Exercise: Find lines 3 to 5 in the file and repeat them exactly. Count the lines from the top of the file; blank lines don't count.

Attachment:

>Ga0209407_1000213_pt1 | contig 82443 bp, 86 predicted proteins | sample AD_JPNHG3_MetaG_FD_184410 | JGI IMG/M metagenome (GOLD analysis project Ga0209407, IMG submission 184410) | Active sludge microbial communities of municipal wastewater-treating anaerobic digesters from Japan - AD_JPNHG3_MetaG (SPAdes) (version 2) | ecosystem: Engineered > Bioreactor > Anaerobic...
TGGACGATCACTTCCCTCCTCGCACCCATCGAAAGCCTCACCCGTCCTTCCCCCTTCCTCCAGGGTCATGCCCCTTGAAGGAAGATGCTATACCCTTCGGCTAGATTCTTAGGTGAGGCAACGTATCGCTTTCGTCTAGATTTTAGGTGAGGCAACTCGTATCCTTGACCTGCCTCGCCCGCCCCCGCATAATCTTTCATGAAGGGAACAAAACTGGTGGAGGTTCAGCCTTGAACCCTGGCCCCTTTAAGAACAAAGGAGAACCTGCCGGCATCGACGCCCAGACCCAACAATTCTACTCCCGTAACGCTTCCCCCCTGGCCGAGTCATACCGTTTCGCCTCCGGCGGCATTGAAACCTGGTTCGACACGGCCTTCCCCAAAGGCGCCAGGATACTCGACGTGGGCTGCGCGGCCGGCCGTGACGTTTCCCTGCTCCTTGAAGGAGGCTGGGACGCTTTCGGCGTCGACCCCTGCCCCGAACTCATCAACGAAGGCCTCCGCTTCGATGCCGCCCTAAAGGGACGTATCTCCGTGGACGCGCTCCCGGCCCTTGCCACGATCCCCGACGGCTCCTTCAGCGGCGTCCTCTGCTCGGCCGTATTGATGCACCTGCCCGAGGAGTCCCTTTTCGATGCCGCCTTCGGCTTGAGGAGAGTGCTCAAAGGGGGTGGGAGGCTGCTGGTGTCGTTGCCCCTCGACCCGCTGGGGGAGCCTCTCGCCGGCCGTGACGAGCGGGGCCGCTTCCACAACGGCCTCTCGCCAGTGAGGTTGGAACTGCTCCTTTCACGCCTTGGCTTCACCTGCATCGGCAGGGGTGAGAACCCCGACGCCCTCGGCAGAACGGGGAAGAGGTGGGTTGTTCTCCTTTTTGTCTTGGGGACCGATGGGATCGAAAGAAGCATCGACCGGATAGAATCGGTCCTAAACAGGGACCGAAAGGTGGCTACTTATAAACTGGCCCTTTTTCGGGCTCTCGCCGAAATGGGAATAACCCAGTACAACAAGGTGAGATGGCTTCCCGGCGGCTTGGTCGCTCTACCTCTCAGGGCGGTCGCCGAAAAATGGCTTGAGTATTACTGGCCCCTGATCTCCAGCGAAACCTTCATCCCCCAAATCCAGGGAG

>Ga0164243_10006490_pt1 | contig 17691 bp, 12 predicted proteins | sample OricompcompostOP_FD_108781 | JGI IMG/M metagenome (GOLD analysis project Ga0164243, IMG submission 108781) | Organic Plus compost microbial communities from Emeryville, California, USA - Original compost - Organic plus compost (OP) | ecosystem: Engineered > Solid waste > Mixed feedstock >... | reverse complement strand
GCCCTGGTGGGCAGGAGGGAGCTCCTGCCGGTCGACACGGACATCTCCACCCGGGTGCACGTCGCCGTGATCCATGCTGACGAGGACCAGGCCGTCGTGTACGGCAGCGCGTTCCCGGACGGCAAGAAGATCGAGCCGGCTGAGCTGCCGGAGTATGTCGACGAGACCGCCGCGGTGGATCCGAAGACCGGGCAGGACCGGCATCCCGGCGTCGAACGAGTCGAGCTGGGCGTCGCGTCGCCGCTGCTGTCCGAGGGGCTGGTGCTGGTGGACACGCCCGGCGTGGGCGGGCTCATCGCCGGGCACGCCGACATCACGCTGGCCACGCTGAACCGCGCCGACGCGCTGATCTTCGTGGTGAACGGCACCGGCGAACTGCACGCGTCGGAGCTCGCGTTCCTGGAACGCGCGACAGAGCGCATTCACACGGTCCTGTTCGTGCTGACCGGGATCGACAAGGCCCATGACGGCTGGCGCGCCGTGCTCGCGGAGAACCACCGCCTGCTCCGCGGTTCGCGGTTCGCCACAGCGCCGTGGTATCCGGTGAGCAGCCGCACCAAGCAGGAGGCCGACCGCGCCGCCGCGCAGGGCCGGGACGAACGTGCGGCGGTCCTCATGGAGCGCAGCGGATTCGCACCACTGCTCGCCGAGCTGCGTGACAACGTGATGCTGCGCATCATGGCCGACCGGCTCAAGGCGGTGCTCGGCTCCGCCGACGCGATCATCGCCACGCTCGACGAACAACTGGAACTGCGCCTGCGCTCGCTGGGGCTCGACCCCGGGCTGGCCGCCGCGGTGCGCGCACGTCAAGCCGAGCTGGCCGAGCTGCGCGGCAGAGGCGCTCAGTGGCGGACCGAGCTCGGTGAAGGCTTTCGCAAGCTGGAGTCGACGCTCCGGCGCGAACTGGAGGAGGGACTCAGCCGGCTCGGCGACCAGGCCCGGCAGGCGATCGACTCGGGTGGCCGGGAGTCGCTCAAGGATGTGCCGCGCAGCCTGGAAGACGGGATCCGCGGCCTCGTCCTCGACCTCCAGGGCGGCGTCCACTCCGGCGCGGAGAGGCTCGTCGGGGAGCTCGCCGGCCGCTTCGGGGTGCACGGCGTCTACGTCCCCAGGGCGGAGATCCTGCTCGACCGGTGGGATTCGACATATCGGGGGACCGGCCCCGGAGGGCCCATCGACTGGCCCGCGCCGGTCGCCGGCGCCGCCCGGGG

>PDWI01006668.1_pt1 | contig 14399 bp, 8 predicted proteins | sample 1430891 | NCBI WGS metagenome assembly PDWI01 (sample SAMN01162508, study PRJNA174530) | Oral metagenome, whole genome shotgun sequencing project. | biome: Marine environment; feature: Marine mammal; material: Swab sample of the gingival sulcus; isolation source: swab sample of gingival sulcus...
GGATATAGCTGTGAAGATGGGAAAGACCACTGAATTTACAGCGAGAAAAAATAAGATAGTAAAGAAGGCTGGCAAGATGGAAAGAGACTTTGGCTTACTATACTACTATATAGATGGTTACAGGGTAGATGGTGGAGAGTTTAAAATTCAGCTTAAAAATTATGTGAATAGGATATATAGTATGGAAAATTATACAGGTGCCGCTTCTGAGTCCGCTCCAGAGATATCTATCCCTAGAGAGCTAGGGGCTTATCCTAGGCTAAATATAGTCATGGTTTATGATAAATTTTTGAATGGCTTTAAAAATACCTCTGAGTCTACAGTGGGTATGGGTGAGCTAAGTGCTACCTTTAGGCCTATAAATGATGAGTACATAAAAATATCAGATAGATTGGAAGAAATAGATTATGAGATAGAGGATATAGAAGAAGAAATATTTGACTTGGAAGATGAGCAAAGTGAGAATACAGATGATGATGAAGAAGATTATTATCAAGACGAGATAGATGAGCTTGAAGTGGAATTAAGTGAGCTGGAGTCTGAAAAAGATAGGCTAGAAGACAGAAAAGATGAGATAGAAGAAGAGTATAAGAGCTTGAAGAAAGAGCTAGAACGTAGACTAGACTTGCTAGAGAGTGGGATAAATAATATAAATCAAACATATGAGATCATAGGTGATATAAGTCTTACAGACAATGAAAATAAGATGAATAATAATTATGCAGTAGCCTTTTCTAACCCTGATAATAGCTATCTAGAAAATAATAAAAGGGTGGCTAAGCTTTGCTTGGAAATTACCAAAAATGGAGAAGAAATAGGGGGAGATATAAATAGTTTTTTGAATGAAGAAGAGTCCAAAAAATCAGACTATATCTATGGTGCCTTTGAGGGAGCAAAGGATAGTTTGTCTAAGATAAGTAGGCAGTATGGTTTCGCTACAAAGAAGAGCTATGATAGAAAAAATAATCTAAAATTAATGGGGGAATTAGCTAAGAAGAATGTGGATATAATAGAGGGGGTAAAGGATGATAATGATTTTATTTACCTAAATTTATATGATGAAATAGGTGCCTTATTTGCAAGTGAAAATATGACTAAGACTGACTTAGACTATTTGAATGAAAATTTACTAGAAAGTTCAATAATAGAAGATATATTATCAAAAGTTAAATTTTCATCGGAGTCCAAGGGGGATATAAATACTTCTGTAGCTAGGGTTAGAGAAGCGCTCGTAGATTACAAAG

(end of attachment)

>Ga0164243_10006490_pt1 | contig 17691 bp, 12 predicted proteins | sample OricompcompostOP_FD_108781 | JGI IMG/M metagenome (GOLD analysis project Ga0164243, IMG submission 108781) | Organic Plus compost microbial communities from Emeryville, California, USA - Original compost - Organic plus compost (OP) | ecosystem: Engineered > Solid waste > Mixed feedstock >... | reverse complement strand
GCCCTGGTGGGCAGGAGGGAGCTCCTGCCGGTCGACACGGACATCTCCACCCGGGTGCACGTCGCCGTGATCCATGCTGACGAGGACCAGGCCGTCGTGTACGGCAGCGCGTTCCCGGACGGCAAGAAGATCGAGCCGGCTGAGCTGCCGGAGTATGTCGACGAGACCGCCGCGGTGGATCCGAAGACCGGGCAGGACCGGCATCCCGGCGTCGAACGAGTCGAGCTGGGCGTCGCGTCGCCGCTGCTGTCCGAGGGGCTGGTGCTGGTGGACACGCCCGGCGTGGGCGGGCTCATCGCCGGGCACGCCGACATCACGCTGGCCACGCTGAACCGCGCCGACGCGCTGATCTTCGTGGTGAACGGCACCGGCGAACTGCACGCGTCGGAGCTCGCGTTCCTGGAACGCGCGACAGAGCGCATTCACACGGTCCTGTTCGTGCTGACCGGGATCGACAAGGCCCATGACGGCTGGCGCGCCGTGCTCGCGGAGAACCACCGCCTGCTCCGCGGTTCGCGGTTCGCCACAGCGCCGTGGTATCCGGTGAGCAGCCGCACCAAGCAGGAGGCCGACCGCGCCGCCGCGCAGGGCCGGGACGAACGTGCGGCGGTCCTCATGGAGCGCAGCGGATTCGCACCACTGCTCGCCGAGCTGCGTGACAACGTGATGCTGCGCATCATGGCCGACCGGCTCAAGGCGGTGCTCGGCTCCGCCGACGCGATCATCGCCACGCTCGACGAACAACTGGAACTGCGCCTGCGCTCGCTGGGGCTCGACCCCGGGCTGGCCGCCGCGGTGCGCGCACGTCAAGCCGAGCTGGCCGAGCTGCGCGGCAGAGGCGCTCAGTGGCGGACCGAGCTCGGTGAAGGCTTTCGCAAGCTGGAGTCGACGCTCCGGCGCGAACTGGAGGAGGGACTCAGCCGGCTCGGCGACCAGGCCCGGCAGGCGATCGACTCGGGTGGCCGGGAGTCGCTCAAGGATGTGCCGCGCAGCCTGGAAGACGGGATCCGCGGCCTCGTCCTCGACCTCCAGGGCGGCGTCCACTCCGGCGCGGAGAGGCTCGTCGGGGAGCTCGCCGGCCGCTTCGGGGTGCACGGCGTCTACGTCCCCAGGGCGGAGATCCTGCTCGACCGGTGGGATTCGACATATCGGGGGACCGGCCCCGGAGGGCCCATCGACTGGCCCGCGCCGGTCGCCGGCGCCGCCCGGGG

>PDWI01006668.1_pt1 | contig 14399 bp, 8 predicted proteins | sample 1430891 | NCBI WGS metagenome assembly PDWI01 (sample SAMN01162508, study PRJNA174530) | Oral metagenome, whole genome shotgun sequencing project. | biome: Marine environment; feature: Marine mammal; material: Swab sample of the gingival sulcus; isolation source: swab sample of gingival sulcus...